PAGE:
The Azim Premji University report that at least 50 lakh Indian men lost their jobs between 2016 and 2018, after the demonetisation of Rs 500 and Rs 1,000 currency notes, confirms the serious crisis on the jobs front. The study’s authors said the figures would be much higher if women were included, and even discussed the quality of jobs being created. It may be recalled that Prime Minister Narendra Modi had said even selling pakodas was a job. The university’s findings should cause sleepless nights for Mr Modi, who had promised two crore jobs annually in 2014, which means over eight crore jobs should have been created by 2019. Instead, according to Niti Aayog CEO Amitabh Kant, a measly 7.8 million jobs were created. It’s little wonder that Mr Modi tried in vain to suppress the National Sample Survey report that had placed unemployment at 6.3 per cent, the highest since 1972.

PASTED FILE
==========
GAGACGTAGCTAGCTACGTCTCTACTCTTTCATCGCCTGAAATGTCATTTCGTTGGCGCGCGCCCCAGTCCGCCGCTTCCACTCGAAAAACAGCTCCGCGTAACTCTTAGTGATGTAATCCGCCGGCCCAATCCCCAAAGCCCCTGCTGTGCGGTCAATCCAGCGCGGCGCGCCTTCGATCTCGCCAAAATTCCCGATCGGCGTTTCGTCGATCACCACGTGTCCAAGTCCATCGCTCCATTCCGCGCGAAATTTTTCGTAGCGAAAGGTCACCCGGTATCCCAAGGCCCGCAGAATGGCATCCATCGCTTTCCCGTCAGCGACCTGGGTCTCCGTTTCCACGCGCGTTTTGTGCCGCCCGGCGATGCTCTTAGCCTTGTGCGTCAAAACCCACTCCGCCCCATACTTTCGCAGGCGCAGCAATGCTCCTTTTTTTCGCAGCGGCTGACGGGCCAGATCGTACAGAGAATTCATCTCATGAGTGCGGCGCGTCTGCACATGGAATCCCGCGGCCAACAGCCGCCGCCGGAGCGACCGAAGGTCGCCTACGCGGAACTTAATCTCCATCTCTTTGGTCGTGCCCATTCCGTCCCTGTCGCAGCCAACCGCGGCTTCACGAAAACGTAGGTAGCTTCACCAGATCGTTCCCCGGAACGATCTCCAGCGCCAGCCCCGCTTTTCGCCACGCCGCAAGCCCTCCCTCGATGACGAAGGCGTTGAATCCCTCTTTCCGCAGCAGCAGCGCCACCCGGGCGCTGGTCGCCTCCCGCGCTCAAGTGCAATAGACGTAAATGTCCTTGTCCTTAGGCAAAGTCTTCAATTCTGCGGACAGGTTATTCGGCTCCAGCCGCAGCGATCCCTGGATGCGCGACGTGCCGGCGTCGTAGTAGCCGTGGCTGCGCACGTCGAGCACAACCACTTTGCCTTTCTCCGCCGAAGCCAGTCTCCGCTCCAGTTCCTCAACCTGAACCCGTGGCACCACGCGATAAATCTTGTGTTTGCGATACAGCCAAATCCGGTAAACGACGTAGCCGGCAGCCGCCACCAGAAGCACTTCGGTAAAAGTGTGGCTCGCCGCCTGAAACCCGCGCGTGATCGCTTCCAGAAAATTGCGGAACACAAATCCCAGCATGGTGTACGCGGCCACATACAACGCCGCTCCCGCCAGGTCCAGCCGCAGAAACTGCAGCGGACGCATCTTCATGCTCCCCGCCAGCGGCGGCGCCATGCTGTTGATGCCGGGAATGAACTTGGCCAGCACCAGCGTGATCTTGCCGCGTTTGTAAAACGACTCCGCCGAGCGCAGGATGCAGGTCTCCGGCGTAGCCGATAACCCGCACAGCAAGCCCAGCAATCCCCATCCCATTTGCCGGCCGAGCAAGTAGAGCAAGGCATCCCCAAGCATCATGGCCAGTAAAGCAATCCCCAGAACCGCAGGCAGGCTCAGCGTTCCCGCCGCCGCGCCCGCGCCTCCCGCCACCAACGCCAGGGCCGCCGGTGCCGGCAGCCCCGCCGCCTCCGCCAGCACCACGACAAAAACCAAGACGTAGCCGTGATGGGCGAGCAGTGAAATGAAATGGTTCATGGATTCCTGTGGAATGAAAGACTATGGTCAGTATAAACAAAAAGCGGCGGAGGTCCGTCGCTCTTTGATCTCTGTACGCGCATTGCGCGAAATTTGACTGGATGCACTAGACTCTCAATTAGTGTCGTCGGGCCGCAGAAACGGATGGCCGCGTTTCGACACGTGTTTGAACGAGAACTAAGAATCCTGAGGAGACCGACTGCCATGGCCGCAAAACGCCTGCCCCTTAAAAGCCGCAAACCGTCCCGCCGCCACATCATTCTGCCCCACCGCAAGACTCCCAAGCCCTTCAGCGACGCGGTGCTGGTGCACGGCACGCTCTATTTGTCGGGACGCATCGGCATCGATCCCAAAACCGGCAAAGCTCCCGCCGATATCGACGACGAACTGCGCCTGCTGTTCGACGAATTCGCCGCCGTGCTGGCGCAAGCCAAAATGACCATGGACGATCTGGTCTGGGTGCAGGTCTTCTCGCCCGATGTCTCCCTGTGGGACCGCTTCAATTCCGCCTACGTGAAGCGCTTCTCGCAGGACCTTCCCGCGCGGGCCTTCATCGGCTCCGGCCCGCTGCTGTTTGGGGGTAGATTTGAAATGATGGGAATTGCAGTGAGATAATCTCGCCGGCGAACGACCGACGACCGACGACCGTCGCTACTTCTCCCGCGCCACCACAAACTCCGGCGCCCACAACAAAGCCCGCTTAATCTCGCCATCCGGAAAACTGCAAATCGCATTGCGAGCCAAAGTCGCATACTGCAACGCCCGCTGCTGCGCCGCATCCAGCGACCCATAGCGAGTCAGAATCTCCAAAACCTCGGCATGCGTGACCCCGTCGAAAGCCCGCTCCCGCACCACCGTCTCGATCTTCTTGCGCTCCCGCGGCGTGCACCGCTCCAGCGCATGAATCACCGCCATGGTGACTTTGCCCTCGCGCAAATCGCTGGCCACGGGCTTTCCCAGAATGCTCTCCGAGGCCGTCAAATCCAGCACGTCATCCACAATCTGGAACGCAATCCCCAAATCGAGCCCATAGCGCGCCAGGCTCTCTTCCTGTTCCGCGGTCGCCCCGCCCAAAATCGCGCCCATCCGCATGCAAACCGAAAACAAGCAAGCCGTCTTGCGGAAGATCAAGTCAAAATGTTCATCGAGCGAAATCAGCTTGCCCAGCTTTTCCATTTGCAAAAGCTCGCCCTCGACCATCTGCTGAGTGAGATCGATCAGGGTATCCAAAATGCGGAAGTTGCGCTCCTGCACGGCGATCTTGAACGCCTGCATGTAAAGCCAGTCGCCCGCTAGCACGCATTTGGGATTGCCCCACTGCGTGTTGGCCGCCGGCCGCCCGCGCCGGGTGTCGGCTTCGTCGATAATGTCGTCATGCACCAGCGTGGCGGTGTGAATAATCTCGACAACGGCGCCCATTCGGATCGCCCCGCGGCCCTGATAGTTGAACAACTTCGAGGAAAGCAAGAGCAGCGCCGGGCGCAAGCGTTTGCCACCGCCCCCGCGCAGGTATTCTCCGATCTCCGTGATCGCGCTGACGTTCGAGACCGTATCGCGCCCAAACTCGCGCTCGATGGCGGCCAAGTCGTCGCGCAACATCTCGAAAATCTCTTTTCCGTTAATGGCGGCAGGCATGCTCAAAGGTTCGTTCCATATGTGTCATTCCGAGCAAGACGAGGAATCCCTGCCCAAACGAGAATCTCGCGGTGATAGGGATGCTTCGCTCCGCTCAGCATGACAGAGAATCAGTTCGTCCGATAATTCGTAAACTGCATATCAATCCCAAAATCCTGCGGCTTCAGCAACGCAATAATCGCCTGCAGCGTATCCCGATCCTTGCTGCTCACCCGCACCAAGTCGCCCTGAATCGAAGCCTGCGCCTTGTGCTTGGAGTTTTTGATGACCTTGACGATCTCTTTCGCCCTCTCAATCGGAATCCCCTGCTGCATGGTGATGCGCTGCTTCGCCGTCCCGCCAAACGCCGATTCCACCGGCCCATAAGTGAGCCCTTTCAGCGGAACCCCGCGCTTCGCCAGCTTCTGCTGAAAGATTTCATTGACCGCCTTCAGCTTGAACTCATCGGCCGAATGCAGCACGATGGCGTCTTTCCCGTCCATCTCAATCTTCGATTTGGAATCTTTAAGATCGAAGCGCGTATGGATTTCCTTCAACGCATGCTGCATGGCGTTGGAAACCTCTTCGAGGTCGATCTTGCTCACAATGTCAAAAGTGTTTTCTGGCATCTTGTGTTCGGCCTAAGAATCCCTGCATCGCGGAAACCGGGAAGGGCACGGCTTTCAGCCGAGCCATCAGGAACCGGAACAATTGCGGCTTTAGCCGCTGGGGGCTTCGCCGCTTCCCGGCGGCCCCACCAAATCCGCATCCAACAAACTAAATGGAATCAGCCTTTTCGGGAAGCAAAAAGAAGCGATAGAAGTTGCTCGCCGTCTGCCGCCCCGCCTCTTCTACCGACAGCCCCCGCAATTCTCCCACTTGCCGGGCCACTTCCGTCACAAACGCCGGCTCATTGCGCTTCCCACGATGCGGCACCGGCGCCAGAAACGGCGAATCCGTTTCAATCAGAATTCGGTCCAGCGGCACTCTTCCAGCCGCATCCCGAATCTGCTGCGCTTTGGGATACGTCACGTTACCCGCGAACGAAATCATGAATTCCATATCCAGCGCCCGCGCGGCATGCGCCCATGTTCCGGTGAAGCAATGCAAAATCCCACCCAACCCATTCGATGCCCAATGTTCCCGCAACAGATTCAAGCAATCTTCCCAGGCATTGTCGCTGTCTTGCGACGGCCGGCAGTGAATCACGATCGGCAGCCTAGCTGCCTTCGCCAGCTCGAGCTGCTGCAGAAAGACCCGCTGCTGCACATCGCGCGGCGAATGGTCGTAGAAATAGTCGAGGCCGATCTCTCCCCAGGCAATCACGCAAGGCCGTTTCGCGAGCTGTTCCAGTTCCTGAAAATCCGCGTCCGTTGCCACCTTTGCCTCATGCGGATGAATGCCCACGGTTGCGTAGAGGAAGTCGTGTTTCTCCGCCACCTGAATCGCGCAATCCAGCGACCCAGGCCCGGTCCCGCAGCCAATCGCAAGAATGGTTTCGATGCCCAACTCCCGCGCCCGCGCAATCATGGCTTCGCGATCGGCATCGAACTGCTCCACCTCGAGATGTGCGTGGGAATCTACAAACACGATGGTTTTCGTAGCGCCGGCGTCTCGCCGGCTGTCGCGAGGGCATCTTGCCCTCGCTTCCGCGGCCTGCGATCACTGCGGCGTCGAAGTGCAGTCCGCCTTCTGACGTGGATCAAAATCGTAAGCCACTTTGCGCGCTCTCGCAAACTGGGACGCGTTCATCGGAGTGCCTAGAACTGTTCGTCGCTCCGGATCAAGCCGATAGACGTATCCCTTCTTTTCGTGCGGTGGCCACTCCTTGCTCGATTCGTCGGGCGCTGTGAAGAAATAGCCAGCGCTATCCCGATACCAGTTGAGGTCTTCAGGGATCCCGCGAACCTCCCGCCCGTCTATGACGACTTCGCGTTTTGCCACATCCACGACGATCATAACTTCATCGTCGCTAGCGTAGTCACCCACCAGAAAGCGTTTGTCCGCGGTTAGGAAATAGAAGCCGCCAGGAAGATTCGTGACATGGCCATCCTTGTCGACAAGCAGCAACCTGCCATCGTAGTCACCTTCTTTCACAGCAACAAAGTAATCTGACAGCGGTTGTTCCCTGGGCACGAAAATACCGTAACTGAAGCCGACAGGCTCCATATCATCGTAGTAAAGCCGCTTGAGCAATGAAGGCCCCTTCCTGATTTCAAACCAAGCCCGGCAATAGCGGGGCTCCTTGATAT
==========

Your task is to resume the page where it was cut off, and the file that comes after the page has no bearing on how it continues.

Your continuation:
As Mr Modi’s term ends in a few weeks, this seems meagre compared to the two crore jobs a year he promised. Mr Kant was literally scraping the bottom of the barrel, citing the number of jobs created by taxi aggregators Ola and Uber, and quoted the 7.2 per cent GDP growth figure to bolster his premise. But 7.2 per cent growth itself has been questioned by economists, who didn’t buy the argument about jobless growth. The next government has the arduous task of creating jobs for the unemployed, with unemployment among educated youth at over 15 per cent. An estimated seven million people enter the job market yearly, and providing for them needs programmes that go beyond Make in India, Skilling India and suchlike. None of these have taken off, and the PM doesn’t talk about it any longer.